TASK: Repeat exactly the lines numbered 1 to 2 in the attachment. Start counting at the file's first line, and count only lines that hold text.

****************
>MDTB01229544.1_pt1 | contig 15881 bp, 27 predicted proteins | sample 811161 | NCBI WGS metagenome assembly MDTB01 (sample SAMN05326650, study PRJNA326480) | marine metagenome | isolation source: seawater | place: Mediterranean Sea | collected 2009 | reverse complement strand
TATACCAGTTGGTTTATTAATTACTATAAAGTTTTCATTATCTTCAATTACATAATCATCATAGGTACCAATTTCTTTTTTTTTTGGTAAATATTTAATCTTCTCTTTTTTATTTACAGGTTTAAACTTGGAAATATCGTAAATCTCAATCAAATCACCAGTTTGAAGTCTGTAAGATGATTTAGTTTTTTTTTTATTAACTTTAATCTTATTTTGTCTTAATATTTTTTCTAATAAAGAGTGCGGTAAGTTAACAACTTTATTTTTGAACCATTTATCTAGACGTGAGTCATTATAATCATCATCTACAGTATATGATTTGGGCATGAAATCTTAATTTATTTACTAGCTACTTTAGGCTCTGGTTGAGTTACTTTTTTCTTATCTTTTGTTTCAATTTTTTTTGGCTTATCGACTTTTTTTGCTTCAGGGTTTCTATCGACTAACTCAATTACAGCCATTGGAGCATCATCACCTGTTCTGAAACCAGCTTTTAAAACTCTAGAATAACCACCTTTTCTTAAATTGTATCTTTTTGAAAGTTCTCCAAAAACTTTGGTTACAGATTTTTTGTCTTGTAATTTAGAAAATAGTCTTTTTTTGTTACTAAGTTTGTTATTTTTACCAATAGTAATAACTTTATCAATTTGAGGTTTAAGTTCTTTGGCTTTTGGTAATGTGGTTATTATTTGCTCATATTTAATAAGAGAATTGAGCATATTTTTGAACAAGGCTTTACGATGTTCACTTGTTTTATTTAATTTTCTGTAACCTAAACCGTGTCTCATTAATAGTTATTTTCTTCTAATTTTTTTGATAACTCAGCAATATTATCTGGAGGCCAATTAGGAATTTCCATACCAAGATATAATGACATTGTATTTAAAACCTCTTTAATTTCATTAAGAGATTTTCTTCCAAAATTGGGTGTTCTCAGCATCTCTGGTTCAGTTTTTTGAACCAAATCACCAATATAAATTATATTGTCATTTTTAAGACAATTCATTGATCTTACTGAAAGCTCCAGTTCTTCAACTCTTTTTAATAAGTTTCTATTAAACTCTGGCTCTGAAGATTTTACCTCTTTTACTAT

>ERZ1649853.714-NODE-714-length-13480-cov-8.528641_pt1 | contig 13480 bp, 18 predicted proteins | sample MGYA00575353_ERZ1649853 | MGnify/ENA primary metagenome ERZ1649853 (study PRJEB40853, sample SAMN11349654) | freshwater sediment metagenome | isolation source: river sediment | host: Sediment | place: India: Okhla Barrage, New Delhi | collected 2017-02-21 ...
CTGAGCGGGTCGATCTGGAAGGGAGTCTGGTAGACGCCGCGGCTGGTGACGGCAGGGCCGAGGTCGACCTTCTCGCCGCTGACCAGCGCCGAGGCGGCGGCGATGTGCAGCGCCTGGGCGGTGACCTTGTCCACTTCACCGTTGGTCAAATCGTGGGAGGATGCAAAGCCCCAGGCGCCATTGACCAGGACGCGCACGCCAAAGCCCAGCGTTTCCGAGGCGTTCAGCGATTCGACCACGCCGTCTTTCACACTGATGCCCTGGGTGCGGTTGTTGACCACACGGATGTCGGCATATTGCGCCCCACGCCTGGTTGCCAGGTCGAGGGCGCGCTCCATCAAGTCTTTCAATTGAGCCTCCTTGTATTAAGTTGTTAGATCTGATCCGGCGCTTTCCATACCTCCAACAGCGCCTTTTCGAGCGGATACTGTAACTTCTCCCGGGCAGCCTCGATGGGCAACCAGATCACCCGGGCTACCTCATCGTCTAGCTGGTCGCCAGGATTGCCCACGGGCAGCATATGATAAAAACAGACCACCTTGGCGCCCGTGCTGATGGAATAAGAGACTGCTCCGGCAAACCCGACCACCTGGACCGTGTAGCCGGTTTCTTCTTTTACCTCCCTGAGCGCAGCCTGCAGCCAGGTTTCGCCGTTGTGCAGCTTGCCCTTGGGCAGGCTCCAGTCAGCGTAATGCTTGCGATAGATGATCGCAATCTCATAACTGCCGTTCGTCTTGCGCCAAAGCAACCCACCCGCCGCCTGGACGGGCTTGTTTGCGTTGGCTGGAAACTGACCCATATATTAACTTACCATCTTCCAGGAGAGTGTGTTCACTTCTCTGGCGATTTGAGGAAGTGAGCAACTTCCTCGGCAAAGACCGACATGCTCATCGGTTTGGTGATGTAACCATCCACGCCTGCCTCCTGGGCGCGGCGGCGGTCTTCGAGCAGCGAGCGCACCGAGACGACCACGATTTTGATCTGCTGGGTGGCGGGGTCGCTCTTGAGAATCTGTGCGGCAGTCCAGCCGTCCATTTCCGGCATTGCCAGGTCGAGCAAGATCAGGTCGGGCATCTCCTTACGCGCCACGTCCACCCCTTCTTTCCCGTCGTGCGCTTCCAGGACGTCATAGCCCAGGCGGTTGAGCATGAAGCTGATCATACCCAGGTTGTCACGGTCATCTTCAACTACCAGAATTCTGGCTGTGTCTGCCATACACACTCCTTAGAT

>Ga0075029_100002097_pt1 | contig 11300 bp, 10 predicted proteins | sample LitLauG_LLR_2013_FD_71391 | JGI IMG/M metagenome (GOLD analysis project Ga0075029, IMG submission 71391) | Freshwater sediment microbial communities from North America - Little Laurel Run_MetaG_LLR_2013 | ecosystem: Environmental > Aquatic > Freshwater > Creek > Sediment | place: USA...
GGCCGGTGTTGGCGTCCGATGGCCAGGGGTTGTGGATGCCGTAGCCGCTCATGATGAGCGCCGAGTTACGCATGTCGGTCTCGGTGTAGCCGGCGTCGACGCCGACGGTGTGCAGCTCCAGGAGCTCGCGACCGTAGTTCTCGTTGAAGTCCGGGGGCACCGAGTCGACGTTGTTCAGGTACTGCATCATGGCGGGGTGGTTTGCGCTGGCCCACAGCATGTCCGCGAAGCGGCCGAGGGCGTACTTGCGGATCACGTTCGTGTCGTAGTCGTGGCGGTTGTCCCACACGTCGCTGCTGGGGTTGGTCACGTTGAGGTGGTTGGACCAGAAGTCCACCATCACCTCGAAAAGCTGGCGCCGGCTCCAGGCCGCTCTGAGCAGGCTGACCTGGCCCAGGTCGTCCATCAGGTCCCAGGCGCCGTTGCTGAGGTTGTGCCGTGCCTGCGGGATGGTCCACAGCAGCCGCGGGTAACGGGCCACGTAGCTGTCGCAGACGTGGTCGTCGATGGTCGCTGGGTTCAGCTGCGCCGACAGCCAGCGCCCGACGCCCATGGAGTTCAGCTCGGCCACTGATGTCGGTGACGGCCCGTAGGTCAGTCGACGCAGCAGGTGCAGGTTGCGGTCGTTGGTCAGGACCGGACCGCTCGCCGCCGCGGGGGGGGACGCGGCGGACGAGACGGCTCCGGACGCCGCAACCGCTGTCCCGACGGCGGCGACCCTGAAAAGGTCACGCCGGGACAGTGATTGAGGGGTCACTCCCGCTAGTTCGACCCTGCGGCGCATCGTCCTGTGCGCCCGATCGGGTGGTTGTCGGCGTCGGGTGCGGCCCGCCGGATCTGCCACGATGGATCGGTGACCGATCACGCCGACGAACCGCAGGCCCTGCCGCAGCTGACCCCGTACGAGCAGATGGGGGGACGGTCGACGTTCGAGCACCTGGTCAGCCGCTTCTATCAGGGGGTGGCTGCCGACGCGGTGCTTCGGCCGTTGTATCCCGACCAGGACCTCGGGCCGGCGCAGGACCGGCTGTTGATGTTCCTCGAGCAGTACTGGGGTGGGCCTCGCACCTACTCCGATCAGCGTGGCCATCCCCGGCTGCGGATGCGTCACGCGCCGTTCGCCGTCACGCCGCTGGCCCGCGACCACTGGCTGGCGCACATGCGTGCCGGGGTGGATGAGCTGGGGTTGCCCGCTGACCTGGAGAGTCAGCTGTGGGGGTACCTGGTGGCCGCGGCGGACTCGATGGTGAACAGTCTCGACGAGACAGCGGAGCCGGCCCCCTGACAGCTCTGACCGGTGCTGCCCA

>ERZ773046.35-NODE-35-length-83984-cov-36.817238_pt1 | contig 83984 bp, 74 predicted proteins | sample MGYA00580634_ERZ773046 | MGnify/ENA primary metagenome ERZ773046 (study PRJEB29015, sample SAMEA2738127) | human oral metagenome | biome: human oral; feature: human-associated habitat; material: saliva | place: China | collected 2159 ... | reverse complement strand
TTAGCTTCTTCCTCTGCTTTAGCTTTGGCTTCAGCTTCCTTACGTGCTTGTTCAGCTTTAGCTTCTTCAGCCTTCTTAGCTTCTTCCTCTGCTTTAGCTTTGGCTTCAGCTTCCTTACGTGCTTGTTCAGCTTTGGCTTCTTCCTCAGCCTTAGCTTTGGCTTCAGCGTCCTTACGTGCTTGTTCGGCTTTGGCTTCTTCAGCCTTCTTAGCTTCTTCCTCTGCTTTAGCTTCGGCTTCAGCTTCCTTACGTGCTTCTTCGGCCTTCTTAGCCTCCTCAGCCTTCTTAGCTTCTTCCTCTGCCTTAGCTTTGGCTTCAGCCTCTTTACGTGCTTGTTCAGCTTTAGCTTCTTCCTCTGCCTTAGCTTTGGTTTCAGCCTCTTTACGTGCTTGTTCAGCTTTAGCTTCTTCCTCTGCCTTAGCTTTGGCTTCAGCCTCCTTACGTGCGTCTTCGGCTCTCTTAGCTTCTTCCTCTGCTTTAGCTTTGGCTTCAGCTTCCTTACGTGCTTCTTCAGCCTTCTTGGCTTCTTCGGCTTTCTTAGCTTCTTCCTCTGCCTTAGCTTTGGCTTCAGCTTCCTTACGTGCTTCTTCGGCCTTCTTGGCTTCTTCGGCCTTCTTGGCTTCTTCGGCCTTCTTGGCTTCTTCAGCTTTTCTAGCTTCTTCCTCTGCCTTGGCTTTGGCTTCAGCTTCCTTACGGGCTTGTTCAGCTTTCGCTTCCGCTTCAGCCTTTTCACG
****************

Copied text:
>MDTB01229544.1_pt1 | contig 15881 bp, 27 predicted proteins | sample 811161 | NCBI WGS metagenome assembly MDTB01 (sample SAMN05326650, study PRJNA326480) | marine metagenome | isolation source: seawater | place: Mediterranean Sea | collected 2009 | reverse complement strand
TATACCAGTTGGTTTATTAATTACTATAAAGTTTTCATTATCTTCAATTACATAATCATCATAGGTACCAATTTCTTTTTTTTTTGGTAAATATTTAATCTTCTCTTTTTTATTTACAGGTTTAAACTTGGAAATATCGTAAATCTCAATCAAATCACCAGTTTGAAGTCTGTAAGATGATTTAGTTTTTTTTTTATTAACTTTAATCTTATTTTGTCTTAATATTTTTTCTAATAAAGAGTGCGGTAAGTTAACAACTTTATTTTTGAACCATTTATCTAGACGTGAGTCATTATAATCATCATCTACAGTATATGATTTGGGCATGAAATCTTAATTTATTTACTAGCTACTTTAGGCTCTGGTTGAGTTACTTTTTTCTTATCTTTTGTTTCAATTTTTTTTGGCTTATCGACTTTTTTTGCTTCAGGGTTTCTATCGACTAACTCAATTACAGCCATTGGAGCATCATCACCTGTTCTGAAACCAGCTTTTAAAACTCTAGAATAACCACCTTTTCTTAAATTGTATCTTTTTGAAAGTTCTCCAAAAACTTTGGTTACAGATTTTTTGTCTTGTAATTTAGAAAATAGTCTTTTTTTGTTACTAAGTTTGTTATTTTTACCAATAGTAATAACTTTATCAATTTGAGGTTTAAGTTCTTTGGCTTTTGGTAATGTGGTTATTATTTGCTCATATTTAATAAGAGAATTGAGCATATTTTTGAACAAGGCTTTACGATGTTCACTTGTTTTATTTAATTTTCTGTAACCTAAACCGTGTCTCATTAATAGTTATTTTCTTCTAATTTTTTTGATAACTCAGCAATATTATCTGGAGGCCAATTAGGAATTTCCATACCAAGATATAATGACATTGTATTTAAAACCTCTTTAATTTCATTAAGAGATTTTCTTCCAAAATTGGGTGTTCTCAGCATCTCTGGTTCAGTTTTTTGAACCAAATCACCAATATAAATTATATTGTCATTTTTAAGACAATTCATTGATCTTACTGAAAGCTCCAGTTCTTCAACTCTTTTTAATAAGTTTCTATTAAACTCTGGCTCTGAAGATTTTACCTCTTTTACTAT